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Marlo Thomas Shares Her Secrets to Happiness at Age 85: “Lust and Laughter”

From her 43-year marriage to Phil Donahue to how she fought for the finale for 'That Girl', Marlo shares all

A young woman who leaves home, moves to New York City and struggles to become an actress. That was the premise of Marlo Thomas pitch to television executives for her own series, “That Girl”.  In 1966, Thomas wanted to redefine what it meant to be an independent woman living life her own way, and she didn’t just do that in her hit series, but in her life and mission to help others.

From Marlo’s trademark raspy voice on “That Girl” to from her role as Rachel’s mom on “Friends” to the 85-year-old’s award-winning work with St. Jude’s Children’s Hospital, here’s a look at how Thomas has made her mark on Hollywood — and on our hearts — over the last 63 years.

How Marlo Thomas got into acting

Born Margaret Julia Thomas in Detroit, Michigan and raised in Beverly Hills, California, Marlo — as she became known due to her childhood mispronunciation of the name Margo — grew up in a rather unconventional household. 

Marlo credits her upbringing with her own sense of humor; her father was comedic actor, Danny Thomas. “I had no choice but to have a good sense of humor. I grew up with my dad and George Burns and Bob Hope and Milton Berle and Sid Caesar – and all those guys were at our house all the time telling jokes and making each other laugh.” 

Thomas family
The Thomas family in 1956 Kobal/Shutterstock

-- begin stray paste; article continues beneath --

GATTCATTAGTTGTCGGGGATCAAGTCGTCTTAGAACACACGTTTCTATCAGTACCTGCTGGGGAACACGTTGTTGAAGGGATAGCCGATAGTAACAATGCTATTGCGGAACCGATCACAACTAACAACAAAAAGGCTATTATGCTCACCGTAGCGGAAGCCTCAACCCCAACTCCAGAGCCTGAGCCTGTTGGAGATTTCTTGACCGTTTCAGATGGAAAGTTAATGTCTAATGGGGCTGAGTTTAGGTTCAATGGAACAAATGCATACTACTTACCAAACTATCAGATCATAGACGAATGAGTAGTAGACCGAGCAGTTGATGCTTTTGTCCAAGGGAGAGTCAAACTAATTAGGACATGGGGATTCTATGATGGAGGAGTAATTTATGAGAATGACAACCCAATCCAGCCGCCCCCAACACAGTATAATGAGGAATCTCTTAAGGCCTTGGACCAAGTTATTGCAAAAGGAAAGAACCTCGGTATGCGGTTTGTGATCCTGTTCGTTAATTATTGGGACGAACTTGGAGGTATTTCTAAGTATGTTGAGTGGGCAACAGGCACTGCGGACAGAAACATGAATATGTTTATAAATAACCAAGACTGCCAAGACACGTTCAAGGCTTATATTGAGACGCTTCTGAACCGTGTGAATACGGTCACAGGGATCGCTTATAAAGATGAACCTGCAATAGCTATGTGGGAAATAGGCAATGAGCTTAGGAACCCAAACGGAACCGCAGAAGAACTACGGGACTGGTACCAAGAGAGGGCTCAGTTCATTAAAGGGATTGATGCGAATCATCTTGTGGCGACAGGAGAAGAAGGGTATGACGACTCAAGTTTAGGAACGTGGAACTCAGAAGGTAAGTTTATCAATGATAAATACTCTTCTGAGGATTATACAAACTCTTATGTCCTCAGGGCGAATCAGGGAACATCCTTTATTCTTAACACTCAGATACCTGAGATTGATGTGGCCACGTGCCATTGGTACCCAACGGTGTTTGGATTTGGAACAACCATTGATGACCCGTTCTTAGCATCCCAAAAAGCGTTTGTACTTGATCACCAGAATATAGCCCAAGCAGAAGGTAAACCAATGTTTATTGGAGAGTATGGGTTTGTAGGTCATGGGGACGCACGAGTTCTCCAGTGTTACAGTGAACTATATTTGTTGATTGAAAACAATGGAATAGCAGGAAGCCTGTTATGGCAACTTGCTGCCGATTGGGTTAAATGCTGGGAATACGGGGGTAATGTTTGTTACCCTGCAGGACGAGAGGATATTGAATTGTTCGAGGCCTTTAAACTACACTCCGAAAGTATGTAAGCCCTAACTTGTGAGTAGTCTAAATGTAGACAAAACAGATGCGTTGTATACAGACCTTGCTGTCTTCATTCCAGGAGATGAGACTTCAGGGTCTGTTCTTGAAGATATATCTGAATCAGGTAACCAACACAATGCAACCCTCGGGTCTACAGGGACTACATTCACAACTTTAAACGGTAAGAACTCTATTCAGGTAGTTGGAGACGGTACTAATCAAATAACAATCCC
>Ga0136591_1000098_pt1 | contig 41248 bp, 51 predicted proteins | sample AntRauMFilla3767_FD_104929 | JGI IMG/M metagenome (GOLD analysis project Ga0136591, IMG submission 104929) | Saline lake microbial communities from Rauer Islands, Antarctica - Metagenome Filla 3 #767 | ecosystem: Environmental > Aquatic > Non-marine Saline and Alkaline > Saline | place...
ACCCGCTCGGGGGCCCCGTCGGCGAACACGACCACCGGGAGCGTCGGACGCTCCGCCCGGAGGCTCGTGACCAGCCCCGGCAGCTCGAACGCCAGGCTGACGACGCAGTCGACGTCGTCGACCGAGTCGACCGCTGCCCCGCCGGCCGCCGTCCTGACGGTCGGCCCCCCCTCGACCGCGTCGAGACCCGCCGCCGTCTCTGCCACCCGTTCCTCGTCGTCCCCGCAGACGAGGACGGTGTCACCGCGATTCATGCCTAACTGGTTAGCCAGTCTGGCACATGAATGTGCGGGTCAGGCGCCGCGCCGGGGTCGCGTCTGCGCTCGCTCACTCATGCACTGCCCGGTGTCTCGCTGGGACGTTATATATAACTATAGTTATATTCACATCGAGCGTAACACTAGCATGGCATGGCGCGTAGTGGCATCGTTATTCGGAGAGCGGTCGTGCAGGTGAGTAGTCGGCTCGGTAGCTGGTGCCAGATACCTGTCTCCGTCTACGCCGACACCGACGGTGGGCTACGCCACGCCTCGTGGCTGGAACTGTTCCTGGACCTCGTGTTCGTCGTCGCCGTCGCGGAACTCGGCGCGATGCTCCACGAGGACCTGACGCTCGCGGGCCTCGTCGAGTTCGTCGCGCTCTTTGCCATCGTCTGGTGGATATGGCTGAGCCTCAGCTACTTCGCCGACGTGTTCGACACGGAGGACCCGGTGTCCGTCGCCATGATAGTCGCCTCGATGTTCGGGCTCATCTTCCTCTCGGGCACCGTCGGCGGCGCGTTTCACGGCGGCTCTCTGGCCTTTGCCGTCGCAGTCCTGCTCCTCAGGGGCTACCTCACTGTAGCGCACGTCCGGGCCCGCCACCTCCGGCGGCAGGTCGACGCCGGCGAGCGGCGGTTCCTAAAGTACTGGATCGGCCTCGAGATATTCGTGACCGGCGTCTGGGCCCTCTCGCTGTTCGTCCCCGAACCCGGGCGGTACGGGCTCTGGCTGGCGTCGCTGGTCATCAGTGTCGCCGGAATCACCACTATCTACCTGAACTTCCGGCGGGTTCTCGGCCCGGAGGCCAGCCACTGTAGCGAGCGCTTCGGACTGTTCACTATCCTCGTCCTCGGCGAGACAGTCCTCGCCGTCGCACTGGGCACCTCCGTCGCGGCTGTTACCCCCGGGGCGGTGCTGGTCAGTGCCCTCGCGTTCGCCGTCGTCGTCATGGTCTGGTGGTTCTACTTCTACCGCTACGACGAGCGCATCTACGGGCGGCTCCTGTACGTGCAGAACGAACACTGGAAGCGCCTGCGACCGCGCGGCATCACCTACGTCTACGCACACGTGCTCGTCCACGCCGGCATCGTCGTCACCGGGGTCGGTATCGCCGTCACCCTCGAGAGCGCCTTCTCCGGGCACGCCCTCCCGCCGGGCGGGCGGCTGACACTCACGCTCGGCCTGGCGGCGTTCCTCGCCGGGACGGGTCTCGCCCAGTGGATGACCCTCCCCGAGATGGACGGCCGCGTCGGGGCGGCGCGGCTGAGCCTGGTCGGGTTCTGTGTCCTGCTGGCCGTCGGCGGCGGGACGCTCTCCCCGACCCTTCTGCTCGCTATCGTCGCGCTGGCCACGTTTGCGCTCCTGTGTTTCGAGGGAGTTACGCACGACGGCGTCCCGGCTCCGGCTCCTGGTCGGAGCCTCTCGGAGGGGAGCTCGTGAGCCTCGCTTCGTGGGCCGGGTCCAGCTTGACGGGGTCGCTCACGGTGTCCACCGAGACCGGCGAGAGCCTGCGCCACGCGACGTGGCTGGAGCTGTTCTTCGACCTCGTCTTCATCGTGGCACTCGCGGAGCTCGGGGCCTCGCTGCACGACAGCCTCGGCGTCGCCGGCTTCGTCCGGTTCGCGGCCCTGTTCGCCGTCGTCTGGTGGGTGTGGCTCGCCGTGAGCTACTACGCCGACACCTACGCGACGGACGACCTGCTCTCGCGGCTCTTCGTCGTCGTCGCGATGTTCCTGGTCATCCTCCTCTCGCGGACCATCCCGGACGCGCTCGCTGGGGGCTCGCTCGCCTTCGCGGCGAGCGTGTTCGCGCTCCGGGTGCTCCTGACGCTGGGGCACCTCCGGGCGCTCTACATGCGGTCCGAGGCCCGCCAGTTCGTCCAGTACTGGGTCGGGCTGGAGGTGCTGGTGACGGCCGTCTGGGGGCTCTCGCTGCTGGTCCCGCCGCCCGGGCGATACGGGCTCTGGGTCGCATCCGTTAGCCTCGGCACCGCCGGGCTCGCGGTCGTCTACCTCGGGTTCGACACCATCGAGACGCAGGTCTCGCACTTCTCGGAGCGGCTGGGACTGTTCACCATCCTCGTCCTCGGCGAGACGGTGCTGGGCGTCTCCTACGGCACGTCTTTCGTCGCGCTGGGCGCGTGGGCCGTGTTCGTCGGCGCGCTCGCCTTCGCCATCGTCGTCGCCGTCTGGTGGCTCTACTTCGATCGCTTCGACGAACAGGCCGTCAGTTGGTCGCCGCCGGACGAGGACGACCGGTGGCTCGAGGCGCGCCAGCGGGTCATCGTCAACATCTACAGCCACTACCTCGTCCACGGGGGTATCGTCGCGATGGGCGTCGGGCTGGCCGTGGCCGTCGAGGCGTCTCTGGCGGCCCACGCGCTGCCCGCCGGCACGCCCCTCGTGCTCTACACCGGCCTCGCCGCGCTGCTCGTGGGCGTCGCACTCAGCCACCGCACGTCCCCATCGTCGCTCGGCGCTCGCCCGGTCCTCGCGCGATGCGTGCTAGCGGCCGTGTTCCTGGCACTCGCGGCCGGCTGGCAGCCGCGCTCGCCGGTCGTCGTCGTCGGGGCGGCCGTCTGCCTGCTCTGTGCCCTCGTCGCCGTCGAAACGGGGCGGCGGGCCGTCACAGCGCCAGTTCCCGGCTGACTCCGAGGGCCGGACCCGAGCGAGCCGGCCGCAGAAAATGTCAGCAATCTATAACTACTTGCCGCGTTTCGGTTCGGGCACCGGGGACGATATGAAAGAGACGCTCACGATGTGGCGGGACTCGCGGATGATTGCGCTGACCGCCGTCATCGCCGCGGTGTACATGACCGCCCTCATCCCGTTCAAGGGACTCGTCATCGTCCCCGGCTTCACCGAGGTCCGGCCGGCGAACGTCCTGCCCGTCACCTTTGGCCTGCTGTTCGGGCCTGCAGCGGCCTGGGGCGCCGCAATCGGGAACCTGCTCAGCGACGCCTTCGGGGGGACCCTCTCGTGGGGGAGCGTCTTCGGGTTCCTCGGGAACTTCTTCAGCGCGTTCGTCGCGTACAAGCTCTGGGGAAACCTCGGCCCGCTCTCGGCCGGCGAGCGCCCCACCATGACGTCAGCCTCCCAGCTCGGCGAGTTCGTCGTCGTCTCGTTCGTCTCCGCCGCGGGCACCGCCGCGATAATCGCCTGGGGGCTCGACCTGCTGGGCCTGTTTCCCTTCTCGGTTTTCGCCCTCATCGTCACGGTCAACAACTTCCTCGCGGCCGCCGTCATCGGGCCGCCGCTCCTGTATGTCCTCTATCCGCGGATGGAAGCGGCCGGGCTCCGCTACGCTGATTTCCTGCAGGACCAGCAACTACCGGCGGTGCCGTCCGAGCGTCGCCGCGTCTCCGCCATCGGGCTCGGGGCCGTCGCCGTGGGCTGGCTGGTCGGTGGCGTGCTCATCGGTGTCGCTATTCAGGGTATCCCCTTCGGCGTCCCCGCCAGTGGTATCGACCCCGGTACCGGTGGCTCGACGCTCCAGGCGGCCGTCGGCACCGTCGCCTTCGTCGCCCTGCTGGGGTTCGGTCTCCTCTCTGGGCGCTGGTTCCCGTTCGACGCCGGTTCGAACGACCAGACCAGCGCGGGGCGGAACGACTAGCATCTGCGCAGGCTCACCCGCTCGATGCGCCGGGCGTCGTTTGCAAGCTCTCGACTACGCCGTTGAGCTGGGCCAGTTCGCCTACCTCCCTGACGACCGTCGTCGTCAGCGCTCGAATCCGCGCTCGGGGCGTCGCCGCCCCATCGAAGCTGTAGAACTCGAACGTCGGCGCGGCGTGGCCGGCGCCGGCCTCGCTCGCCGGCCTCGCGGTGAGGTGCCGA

In the Thomas household laughter and service were givens. By 16, Thomas was going door-to-door with a social justice petition. 

Marlo attended Marymount High School and graduated from the University of Southern California with a teaching degree. “I wanted a piece of paper that said I was qualified to do something in the world.” And that she has maintaining her father’s legacy with St. Jude for Children’s Research Hospital. (More about that later.) 

“That Girl” was not Marlo’s first foray into acting. She appeared in many television programs including “Bonanza”, “The Joey Bishop Show”, “My Favorite Martian”, “The Donna Reed Show” amongst a slew of others. 

Her big break came in 1965 when she was cast by Mike Nicholas in the London production of Neil Simon’s Barefoot in the Park

Daniel Massey and Marlo Thomas
Marlo Thomas and Daniel Massey, during the production of Barefoot in the Park, 1966 Roy Cummings/THA/Shutterstock

How Marlo Thomas came to star in ‘That Girl’

She originally starred in an ABC pilot, “Two’s Company” in 1965, but the show flopped. The silver lining: It caught the eye of a network executive who met with Thomas and suggested casting her in her own series. 

Thomas went back home and came up with the idea for her own show that she starred in and produced. And it was an immediate hit. Thomas played Ann Marie, a beautiful, up and coming actress with a writer boyfriend, Donald Hollinger, played by Ted Bessell. Thomas and Bessell remained friends until his death in 1996.